Laxalt’s stance on the environment? Solar, wind power 'simply not enough'
In his campaign for Senate, Republican candidate and former Attorney General Adam Laxalt has often criticized Democratic policies prioritizing renewables and called for an increased use of domestic fossil fuels. But he has much less frequently commented on his own environmental record, which has formed the center of a slew of Democrat-backed attack ads targeting his prior links to the oil industry.
Two comments during the last few months, however, have provided a window into at least a part of Laxalt’s stances on environmental issues. That includes one interview, from January, in which he described a reliance on solar and wind power as “simply not enough. It’ll never get the job done.”
“As we know, the sun can stop shining, the wind can stop blowing, and these things take energy just to be able to use, to set them up in the first place,” Laxalt said in an interview with journalist Gabriella Hoffman in late January, endorsing an “all of the above” energy strategy instead.
Separately, in a June 3 interview with former National Rifle Association spokesperson and conservative media figure Dana Loesch, Laxalt placed the blame for increasing wildfire severity in the Western U.S. on poor forest management, not climate change.
“You know, we have wildfires here in the West, and what do you see?” he said. “You've got Gavin Newsom and our Governor [Steve Sisolak], they do these big press conferences about global warming being responsible for fires. No, it’s because we don’t have forest management … instead they want to blame something that’s not going to address fires.”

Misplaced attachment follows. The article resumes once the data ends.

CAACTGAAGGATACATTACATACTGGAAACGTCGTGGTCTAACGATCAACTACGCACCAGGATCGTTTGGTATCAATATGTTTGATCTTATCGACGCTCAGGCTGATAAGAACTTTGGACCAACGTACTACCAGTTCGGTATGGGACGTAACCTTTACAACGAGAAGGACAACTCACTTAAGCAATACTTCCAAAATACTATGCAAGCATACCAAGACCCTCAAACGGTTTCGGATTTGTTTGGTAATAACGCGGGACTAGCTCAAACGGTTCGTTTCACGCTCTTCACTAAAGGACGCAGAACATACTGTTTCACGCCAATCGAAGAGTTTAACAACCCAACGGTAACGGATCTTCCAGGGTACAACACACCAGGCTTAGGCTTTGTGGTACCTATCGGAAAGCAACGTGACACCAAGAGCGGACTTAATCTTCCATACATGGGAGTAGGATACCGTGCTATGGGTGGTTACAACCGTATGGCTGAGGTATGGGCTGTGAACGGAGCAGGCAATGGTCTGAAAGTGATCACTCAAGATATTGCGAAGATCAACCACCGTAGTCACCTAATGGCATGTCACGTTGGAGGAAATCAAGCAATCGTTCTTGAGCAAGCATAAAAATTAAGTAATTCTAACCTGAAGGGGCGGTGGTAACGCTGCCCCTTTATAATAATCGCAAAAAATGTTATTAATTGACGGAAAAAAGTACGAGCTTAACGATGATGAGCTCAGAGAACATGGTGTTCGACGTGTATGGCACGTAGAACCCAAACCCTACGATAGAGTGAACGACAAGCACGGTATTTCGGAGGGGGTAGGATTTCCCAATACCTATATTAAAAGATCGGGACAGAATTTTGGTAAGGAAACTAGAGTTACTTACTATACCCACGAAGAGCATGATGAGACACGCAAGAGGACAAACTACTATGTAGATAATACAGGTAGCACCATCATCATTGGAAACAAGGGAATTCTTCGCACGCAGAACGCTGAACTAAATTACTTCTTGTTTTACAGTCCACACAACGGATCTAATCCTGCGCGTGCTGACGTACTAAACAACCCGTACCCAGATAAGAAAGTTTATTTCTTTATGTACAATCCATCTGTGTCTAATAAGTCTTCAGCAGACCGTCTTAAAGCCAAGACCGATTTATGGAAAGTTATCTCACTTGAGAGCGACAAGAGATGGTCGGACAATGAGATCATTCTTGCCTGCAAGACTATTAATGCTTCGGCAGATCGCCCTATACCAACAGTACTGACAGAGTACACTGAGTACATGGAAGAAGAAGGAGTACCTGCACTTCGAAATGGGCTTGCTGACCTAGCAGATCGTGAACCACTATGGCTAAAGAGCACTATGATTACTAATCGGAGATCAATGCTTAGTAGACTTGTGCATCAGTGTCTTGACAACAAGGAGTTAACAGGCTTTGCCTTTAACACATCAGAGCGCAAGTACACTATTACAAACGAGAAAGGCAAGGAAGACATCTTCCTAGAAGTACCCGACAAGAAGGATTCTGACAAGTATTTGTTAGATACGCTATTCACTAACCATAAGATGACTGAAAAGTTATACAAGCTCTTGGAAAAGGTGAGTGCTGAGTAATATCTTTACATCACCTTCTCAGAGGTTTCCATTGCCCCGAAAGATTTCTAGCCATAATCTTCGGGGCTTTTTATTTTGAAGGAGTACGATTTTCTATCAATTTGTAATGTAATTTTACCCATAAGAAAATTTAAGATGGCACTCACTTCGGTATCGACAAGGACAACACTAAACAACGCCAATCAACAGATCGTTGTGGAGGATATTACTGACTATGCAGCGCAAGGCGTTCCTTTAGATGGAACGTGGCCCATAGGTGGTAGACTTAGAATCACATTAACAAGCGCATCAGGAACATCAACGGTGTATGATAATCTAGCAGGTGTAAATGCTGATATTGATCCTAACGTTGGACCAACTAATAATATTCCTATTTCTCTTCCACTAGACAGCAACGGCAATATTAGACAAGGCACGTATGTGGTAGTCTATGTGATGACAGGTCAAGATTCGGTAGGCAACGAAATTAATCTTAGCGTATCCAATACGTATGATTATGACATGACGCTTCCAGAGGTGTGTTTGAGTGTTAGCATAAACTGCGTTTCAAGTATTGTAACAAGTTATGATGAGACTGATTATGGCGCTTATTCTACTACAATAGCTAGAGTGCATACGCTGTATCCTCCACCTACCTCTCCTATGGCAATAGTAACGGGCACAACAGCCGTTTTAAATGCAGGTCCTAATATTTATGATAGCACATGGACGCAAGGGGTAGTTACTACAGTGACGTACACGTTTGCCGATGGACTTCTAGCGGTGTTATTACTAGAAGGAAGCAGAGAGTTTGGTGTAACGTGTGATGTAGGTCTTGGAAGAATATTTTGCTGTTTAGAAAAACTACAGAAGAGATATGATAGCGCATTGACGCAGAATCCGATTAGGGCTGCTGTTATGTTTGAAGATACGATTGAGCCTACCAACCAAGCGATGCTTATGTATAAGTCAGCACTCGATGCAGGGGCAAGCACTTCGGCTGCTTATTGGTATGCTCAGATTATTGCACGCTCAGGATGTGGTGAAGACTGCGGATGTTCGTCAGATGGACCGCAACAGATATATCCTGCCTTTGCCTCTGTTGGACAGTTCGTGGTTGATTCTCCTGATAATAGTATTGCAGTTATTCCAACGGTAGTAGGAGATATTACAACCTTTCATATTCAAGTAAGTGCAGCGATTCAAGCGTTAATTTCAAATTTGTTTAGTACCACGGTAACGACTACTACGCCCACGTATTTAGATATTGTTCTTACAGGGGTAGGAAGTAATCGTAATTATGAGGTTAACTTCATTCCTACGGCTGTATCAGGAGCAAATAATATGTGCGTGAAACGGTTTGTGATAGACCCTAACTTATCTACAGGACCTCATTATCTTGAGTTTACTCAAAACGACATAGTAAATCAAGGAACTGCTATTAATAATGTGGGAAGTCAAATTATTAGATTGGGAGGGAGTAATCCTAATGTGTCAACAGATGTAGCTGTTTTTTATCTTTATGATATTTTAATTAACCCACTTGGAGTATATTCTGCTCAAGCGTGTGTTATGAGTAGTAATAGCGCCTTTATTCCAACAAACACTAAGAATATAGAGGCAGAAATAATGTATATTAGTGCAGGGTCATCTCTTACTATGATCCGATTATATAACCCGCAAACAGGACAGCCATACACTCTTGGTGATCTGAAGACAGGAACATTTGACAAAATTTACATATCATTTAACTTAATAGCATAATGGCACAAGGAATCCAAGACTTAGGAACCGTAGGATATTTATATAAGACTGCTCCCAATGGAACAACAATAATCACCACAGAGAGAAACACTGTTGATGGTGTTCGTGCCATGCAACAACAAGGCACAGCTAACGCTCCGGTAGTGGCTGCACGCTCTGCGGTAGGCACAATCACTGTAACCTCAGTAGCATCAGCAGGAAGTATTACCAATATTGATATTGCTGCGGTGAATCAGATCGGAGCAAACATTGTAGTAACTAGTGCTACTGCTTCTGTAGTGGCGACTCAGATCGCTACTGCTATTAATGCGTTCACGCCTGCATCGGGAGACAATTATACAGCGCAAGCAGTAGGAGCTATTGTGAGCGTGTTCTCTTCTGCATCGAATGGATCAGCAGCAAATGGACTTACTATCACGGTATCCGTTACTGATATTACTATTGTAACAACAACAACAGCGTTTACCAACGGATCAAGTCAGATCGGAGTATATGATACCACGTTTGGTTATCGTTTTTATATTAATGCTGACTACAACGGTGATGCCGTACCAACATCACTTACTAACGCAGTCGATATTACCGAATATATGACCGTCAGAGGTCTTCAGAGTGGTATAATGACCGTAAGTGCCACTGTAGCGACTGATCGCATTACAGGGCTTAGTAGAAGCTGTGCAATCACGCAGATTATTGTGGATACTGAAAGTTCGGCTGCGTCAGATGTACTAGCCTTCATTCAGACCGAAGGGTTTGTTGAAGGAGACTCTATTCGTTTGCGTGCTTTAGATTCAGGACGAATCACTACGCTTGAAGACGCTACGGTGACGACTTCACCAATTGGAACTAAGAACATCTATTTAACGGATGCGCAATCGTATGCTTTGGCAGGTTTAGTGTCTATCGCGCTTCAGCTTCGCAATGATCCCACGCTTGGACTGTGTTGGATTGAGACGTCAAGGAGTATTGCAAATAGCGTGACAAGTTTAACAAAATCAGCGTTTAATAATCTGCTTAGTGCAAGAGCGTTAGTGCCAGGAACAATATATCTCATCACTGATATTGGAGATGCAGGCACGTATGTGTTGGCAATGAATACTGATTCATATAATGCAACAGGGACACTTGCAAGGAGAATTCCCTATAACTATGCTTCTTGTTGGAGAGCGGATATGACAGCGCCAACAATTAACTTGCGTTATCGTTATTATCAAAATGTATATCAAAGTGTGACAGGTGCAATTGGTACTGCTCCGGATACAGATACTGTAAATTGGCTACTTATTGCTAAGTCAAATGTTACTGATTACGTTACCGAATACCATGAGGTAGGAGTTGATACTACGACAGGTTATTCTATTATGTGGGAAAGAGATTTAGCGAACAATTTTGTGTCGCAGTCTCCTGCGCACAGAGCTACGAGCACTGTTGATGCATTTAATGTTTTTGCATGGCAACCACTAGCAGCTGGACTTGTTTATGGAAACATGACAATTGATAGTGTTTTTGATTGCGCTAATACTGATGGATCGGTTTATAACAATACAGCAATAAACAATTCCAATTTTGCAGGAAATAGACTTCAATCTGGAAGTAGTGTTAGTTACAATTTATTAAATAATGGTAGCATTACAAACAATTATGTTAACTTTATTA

Though forest management does play a role in wildfire patterns, scientists have pointed directly to climate change — from warming temperatures to drier conditions — as factors that have compounded the severity of wildfires alongside historic management decisions.
At the same time, Democrats have seized on his historical connections to “Big Oil,” including during his time as attorney general, in which he criticized an inquiry into allegations that ExxonMobil sought to downplay climate change and aimed to quash an “ongoing public policy debate” on the issue.
In private practice, Laxalt did not list any oil companies as clients. But another attorney at Cooper & Kirk, the law firm employing Laxalt, did.
The seven issues listed on his campaign website do not include the environment, and though he has tweeted several dozen times about energy (most often to tie high gas prices to President Joe Biden and Cortez Masto), he has tweeted about environmental policy only a handful of times since 2018. Most recently, he criticized Democratic environmental policies such as the Green New Deal — a policy that was most recently re-introduced as a resolution last year by Rep. Alexandra Ocasio Cortez (D-NY) and Sen. Ed Markey (D-MA) — as “leftist.”
Nevada has long existed at the center of several environmental policy debates, ranging from the debate over oil leases on public land to endangered species legislation to mining and energy and water. Those debates have, in recent history, sometimes included Laxalt. As attorney general, he notably clashed with then-Gov. Brian Sandoval, also a Republican, over Obama-era land use regulations meant to protect the sage grouse.
The state has also long been at the forefront of the development of solar energy policy, though only a third of Nevada’s energy was generated by renewable sources as of 2021, according to the U.S. Energy Information Administration.
Overall, 18 percent of the state’s energy stemmed from solar alone, according to federal data. That is expected to increase, however, as legislative goals set through a renewable portfolio standard (RPS) have called for at least 50 percent from renewable sources by 2030.
Editor’s Note: This story appears in Indy 2022, The Nevada Independent’s newsletter dedicated to comprehensive coverage of the 2022 election. Sign up for the newsletter here.